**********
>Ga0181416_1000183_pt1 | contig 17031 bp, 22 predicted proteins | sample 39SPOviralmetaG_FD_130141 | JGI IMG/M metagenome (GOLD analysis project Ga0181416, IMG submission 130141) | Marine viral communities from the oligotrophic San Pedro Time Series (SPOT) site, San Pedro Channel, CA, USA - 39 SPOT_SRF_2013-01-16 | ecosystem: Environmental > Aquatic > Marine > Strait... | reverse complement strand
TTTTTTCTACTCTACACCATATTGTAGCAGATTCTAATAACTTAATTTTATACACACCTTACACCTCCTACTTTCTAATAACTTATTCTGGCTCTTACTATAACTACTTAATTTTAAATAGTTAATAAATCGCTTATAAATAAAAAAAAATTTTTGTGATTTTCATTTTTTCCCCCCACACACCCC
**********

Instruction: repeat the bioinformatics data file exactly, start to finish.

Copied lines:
>Ga0181416_1000183_pt1 | contig 17031 bp, 22 predicted proteins | sample 39SPOviralmetaG_FD_130141 | JGI IMG/M metagenome (GOLD analysis project Ga0181416, IMG submission 130141) | Marine viral communities from the oligotrophic San Pedro Time Series (SPOT) site, San Pedro Channel, CA, USA - 39 SPOT_SRF_2013-01-16 | ecosystem: Environmental > Aquatic > Marine > Strait... | reverse complement strand
TTTTTTCTACTCTACACCATATTGTAGCAGATTCTAATAACTTAATTTTATACACACCTTACACCTCCTACTTTCTAATAACTTATTCTGGCTCTTACTATAACTACTTAATTTTAAATAGTTAATAAATCGCTTATAAATAAAAAAAAATTTTTGTGATTTTCATTTTTTCCCCCCACACACCCC